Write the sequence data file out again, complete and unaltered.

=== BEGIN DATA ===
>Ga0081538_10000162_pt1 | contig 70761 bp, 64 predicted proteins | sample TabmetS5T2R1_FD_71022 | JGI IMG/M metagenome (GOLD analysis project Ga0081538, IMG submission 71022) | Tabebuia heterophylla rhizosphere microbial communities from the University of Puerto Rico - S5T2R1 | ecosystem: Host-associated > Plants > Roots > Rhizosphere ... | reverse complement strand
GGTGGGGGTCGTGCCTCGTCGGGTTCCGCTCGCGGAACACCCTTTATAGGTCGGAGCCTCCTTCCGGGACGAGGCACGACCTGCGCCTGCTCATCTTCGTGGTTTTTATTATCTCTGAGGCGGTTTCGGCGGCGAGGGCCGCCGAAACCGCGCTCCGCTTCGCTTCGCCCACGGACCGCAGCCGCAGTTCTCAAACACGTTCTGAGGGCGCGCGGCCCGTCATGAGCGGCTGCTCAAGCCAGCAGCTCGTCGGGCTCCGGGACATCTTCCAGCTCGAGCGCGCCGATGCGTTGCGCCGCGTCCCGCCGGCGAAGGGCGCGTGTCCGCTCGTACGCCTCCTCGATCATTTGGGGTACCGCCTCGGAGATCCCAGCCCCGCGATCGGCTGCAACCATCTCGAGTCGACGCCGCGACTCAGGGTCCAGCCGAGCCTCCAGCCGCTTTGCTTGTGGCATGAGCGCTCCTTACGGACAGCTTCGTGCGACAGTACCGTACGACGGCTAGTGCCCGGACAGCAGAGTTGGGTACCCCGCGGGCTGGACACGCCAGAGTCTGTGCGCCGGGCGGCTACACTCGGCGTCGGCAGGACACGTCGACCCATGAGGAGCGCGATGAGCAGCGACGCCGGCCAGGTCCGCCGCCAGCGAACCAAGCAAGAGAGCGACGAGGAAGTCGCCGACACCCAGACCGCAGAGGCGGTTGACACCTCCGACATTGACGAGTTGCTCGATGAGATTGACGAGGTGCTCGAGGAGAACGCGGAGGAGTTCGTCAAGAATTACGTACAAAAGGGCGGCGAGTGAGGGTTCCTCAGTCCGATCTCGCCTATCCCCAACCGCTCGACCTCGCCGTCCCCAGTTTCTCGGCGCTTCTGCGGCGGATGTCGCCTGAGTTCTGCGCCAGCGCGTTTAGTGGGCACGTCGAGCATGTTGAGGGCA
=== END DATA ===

>Ga0081538_10000162_pt1 | contig 70761 bp, 64 predicted proteins | sample TabmetS5T2R1_FD_71022 | JGI IMG/M metagenome (GOLD analysis project Ga0081538, IMG submission 71022) | Tabebuia heterophylla rhizosphere microbial communities from the University of Puerto Rico - S5T2R1 | ecosystem: Host-associated > Plants > Roots > Rhizosphere ... | reverse complement strand
GGTGGGGGTCGTGCCTCGTCGGGTTCCGCTCGCGGAACACCCTTTATAGGTCGGAGCCTCCTTCCGGGACGAGGCACGACCTGCGCCTGCTCATCTTCGTGGTTTTTATTATCTCTGAGGCGGTTTCGGCGGCGAGGGCCGCCGAAACCGCGCTCCGCTTCGCTTCGCCCACGGACCGCAGCCGCAGTTCTCAAACACGTTCTGAGGGCGCGCGGCCCGTCATGAGCGGCTGCTCAAGCCAGCAGCTCGTCGGGCTCCGGGACATCTTCCAGCTCGAGCGCGCCGATGCGTTGCGCCGCGTCCCGCCGGCGAAGGGCGCGTGTCCGCTCGTACGCCTCCTCGATCATTTGGGGTACCGCCTCGGAGATCCCAGCCCCGCGATCGGCTGCAACCATCTCGAGTCGACGCCGCGACTCAGGGTCCAGCCGAGCCTCCAGCCGCTTTGCTTGTGGCATGAGCGCTCCTTACGGACAGCTTCGTGCGACAGTACCGTACGACGGCTAGTGCCCGGACAGCAGAGTTGGGTACCCCGCGGGCTGGACACGCCAGAGTCTGTGCGCCGGGCGGCTACACTCGGCGTCGGCAGGACACGTCGACCCATGAGGAGCGCGATGAGCAGCGACGCCGGCCAGGTCCGCCGCCAGCGAACCAAGCAAGAGAGCGACGAGGAAGTCGCCGACACCCAGACCGCAGAGGCGGTTGACACCTCCGACATTGACGAGTTGCTCGATGAGATTGACGAGGTGCTCGAGGAGAACGCGGAGGAGTTCGTCAAGAATTACGTACAAAAGGGCGGCGAGTGAGGGTTCCTCAGTCCGATCTCGCCTATCCCCAACCGCTCGACCTCGCCGTCCCCAGTTTCTCGGCGCTTCTGCGGCGGATGTCGCCTGAGTTCTGCGCCAGCGCGTTTAGTGGGCACGTCGAGCATGTTGAGGGCA